Thursday, 7 May 2015
Your credit score is as important as your word.
And if you do qualify for a loan, your score determines the interest rate you will pay. Insurance companies, cable companies and even utility providers also use credit scores to calculate how much to charge customers for service and whether to require a deposit to open an account.
Because almost every financial action you take is influenced by your credit score--and because it's not uncommon for credit report errors to drag down your score — it's crucial to be aware of your score and do your best to keep it as high as possible.
Credit scores range from 500 to 850. While there aren't strict rules about what constitutes a bad score, in general, a low score is considered 699 or below.
You can check your credit once per year without hurting your score. The easiest way to obtain your credit report is by visiting AnnualCreditReport.com, a government-run that site will provide you with a no-cost credit report. Other for-profit sites may ask you to subscribe or charge a fee to check your score. You can also call or email the three credit bureaus directly:
In most cases, the credit score included on your report will be your FICO score, named for the company that developed it in 1989. Each of the credit bureaus may include different information in your credit report, so your FICO score can vary depending on which credit bureau provides the score. The exact formula used to determine a FICO score is protected, but FICO discloses some of the basic categories that affect a person's score:
If you want to build a higher credit score, consider the percentages attached to each category mentioned in the FICO score. The most important items in your report are delinquencies and charge-offs, your percentage of revolving credit that is open to buy, and recent credit inquiries. If you've let a bill go unpaid, especially within the past 12 months, that can be devastating to your credit score.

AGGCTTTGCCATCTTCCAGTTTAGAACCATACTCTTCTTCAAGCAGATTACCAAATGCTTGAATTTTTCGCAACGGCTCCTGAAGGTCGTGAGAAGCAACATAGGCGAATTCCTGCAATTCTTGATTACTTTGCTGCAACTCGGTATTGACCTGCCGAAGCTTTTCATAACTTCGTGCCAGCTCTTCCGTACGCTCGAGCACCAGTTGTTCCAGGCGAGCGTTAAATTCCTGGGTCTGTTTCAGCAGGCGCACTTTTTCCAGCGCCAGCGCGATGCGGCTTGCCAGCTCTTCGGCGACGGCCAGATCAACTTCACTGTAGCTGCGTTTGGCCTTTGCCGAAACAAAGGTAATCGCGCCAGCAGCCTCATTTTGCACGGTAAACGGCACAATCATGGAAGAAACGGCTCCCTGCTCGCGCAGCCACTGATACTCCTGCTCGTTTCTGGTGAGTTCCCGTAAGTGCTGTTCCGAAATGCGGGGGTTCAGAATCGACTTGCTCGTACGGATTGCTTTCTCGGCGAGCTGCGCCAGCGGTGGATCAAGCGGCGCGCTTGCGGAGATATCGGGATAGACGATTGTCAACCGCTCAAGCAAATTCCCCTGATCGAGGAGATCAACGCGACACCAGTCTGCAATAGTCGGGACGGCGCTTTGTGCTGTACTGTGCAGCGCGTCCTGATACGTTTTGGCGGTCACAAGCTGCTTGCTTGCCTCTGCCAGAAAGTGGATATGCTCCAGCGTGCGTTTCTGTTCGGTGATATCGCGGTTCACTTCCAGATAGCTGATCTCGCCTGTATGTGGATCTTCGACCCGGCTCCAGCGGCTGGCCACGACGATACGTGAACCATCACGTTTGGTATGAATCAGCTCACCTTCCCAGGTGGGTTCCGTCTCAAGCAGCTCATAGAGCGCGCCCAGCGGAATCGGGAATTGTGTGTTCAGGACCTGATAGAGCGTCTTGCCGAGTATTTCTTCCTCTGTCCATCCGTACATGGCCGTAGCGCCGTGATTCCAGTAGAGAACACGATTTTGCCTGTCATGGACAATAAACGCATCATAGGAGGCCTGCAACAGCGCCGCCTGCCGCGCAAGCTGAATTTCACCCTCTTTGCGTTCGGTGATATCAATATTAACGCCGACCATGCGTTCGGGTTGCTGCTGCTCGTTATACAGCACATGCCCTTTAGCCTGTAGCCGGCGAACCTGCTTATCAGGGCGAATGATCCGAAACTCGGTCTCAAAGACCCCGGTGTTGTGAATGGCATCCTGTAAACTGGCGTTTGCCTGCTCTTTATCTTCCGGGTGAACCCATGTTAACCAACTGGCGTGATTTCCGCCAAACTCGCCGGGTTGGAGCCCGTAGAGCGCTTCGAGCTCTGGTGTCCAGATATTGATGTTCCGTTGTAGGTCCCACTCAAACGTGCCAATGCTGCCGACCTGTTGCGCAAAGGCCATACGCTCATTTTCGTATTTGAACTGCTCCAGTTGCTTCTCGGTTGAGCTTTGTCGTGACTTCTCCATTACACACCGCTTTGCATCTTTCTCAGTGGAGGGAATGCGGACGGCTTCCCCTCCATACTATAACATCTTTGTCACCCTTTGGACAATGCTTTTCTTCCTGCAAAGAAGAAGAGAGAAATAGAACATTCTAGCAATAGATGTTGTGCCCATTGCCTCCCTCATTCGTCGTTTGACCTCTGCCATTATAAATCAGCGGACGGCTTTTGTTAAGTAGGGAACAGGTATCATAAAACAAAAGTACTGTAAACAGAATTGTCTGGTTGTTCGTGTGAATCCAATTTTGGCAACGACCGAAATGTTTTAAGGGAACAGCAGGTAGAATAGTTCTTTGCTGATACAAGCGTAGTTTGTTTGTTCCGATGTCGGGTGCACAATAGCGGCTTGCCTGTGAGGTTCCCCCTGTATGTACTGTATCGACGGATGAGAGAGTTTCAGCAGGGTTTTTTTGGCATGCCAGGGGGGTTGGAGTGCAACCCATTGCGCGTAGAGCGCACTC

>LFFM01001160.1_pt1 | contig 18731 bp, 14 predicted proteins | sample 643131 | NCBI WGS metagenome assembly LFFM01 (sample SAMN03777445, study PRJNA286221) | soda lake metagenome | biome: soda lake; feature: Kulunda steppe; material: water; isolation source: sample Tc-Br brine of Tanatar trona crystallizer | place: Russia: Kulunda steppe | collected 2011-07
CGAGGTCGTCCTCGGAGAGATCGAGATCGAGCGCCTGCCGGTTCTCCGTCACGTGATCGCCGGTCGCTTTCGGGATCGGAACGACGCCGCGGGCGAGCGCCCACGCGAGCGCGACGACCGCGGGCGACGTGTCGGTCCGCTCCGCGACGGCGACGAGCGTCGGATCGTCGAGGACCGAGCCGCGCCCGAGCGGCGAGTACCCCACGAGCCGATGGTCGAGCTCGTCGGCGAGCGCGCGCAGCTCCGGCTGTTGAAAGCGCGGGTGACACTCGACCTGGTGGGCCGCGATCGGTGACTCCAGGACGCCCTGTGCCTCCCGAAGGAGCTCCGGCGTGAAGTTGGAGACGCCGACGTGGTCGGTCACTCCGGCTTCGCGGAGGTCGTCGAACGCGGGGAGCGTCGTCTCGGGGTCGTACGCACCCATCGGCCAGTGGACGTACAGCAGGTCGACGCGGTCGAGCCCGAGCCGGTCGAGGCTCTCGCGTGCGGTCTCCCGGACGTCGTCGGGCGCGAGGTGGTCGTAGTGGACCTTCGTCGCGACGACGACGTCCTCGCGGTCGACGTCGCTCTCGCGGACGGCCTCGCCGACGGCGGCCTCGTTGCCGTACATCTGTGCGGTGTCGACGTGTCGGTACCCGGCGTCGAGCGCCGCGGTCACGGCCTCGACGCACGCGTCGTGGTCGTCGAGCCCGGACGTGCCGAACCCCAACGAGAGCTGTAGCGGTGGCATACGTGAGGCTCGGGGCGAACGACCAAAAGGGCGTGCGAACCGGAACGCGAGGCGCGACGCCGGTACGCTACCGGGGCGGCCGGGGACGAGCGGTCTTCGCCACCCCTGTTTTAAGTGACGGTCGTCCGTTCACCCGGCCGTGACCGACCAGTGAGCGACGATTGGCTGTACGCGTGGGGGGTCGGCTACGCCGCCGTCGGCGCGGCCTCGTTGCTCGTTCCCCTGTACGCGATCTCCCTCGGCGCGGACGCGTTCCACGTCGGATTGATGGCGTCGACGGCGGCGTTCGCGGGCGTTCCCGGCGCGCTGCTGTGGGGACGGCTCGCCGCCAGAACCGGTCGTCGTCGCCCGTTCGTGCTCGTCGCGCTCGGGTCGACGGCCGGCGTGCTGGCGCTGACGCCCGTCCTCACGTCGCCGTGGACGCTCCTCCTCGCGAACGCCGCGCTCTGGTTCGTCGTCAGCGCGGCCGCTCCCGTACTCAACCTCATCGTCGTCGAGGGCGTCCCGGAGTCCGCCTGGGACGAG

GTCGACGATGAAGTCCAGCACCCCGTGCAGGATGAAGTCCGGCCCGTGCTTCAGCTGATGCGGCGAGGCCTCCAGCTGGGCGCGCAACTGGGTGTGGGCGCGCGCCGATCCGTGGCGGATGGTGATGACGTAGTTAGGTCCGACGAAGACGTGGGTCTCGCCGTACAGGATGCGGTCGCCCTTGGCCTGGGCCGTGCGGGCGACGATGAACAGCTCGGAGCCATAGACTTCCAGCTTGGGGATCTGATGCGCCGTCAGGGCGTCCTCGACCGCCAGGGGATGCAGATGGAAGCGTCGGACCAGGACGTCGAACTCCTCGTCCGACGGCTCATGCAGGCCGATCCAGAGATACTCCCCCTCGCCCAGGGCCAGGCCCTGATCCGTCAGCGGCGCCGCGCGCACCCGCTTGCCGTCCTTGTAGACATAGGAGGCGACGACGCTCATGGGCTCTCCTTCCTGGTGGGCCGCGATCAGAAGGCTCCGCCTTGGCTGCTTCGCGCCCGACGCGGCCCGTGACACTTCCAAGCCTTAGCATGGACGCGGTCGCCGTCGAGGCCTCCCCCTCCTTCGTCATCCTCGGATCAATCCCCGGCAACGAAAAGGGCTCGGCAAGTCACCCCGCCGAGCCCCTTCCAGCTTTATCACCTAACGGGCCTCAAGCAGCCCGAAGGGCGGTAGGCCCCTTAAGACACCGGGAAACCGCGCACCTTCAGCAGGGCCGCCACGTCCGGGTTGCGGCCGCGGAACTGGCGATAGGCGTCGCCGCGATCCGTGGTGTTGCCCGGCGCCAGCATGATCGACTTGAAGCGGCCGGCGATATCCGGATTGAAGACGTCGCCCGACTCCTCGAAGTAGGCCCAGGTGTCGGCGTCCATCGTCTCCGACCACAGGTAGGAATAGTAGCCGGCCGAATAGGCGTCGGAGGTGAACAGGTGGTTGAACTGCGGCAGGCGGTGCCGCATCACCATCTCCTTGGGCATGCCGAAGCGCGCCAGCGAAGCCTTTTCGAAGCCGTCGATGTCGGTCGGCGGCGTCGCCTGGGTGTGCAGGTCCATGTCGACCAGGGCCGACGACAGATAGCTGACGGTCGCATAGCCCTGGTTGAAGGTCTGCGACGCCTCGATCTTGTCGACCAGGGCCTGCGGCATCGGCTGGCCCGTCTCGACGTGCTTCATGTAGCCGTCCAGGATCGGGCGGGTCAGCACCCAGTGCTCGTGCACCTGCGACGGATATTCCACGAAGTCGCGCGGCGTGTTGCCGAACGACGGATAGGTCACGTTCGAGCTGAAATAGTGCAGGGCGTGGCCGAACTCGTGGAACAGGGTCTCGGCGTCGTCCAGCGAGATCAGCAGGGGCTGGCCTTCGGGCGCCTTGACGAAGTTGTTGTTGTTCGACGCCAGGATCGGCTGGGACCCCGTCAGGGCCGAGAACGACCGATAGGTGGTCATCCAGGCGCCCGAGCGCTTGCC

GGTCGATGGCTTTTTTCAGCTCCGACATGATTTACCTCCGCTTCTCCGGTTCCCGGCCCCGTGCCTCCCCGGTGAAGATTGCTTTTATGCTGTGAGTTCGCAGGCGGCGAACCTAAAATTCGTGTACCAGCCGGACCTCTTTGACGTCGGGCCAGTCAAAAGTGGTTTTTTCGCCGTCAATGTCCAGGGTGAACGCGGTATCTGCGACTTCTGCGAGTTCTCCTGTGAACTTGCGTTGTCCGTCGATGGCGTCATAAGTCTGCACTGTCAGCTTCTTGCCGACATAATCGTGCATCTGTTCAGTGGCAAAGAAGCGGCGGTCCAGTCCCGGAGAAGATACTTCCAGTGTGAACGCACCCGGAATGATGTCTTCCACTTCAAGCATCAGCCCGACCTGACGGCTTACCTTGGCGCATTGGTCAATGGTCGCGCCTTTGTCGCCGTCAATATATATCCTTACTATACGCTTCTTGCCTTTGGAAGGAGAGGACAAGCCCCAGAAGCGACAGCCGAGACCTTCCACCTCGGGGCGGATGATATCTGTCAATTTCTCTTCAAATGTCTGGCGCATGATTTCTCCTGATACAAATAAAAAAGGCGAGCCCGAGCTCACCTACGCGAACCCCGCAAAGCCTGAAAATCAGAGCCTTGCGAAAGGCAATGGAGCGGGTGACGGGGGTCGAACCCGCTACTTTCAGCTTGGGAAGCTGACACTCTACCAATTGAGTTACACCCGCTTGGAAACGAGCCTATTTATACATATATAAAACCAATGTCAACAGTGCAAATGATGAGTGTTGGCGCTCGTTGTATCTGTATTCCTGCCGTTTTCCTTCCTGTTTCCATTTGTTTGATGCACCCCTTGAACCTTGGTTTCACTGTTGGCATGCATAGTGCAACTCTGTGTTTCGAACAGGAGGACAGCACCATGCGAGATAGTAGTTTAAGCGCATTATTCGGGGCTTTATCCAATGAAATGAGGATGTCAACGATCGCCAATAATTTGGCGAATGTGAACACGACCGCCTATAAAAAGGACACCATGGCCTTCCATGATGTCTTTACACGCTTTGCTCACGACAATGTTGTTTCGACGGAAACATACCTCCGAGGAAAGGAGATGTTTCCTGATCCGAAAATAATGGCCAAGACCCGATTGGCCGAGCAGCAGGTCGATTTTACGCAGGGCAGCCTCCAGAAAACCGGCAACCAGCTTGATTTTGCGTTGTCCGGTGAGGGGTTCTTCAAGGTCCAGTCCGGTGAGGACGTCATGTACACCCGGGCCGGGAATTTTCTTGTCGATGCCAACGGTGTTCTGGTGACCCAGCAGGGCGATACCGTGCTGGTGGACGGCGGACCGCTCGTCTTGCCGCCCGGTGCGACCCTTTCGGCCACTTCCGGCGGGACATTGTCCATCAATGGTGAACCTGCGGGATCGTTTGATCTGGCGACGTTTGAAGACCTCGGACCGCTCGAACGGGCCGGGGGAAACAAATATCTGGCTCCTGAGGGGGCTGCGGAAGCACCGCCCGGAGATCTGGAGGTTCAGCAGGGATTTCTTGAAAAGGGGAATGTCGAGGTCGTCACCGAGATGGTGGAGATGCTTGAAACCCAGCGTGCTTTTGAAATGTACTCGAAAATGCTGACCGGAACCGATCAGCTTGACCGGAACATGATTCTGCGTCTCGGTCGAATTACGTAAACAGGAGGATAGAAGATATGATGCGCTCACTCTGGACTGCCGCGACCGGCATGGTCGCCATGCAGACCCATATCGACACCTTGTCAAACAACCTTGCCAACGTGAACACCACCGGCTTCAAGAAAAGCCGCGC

Because credit scores are constantly changing based on consumer behaviors, you can always improve your score by changing the way you use credit. Here are some of the quickest ways to lift your score:
It's fairly common to find an error on a credit report, so don't assume the credit bureaus always get it right. If you think you see an error on your report, call the consumer credit bureau that provided the report and state your case.
Don't be satisfied with the option to include an "explanation" on your credit report, because the explanation will not fix your score. Instead, it's your responsibility to get all the facts in writing, send the documentation to the credit bureaus, and follow up to make sure the error is corrected.
Even if the error only appears on one report, send all the documentation to all three credit bureaus to make sure the error is removed from your credit history. And keep following up until it's gone. Make a habit of checking your credit once a year. Just like an annual doctor visit, an annual checkup on your credit report can help you keep it healthy.
The content provided is for informational purposes only. Neither BBVA USA, nor any of its affiliates, is providing legal, tax, or investment advice. You should consult your legal, tax, or financial advisor about your personal situation. Opinions expressed are those of the author(s) and do not necessarily represent the opinions of BBVA USA or any of its affiliates.
Links to third party sites are provided for your convenience and do not constitute an endorsement. BBVA USA does not provide, is not responsible for, and does not guarantee the products, services or overall content available at third party sites. These sites may not have the same privacy, security or accessibility standards.
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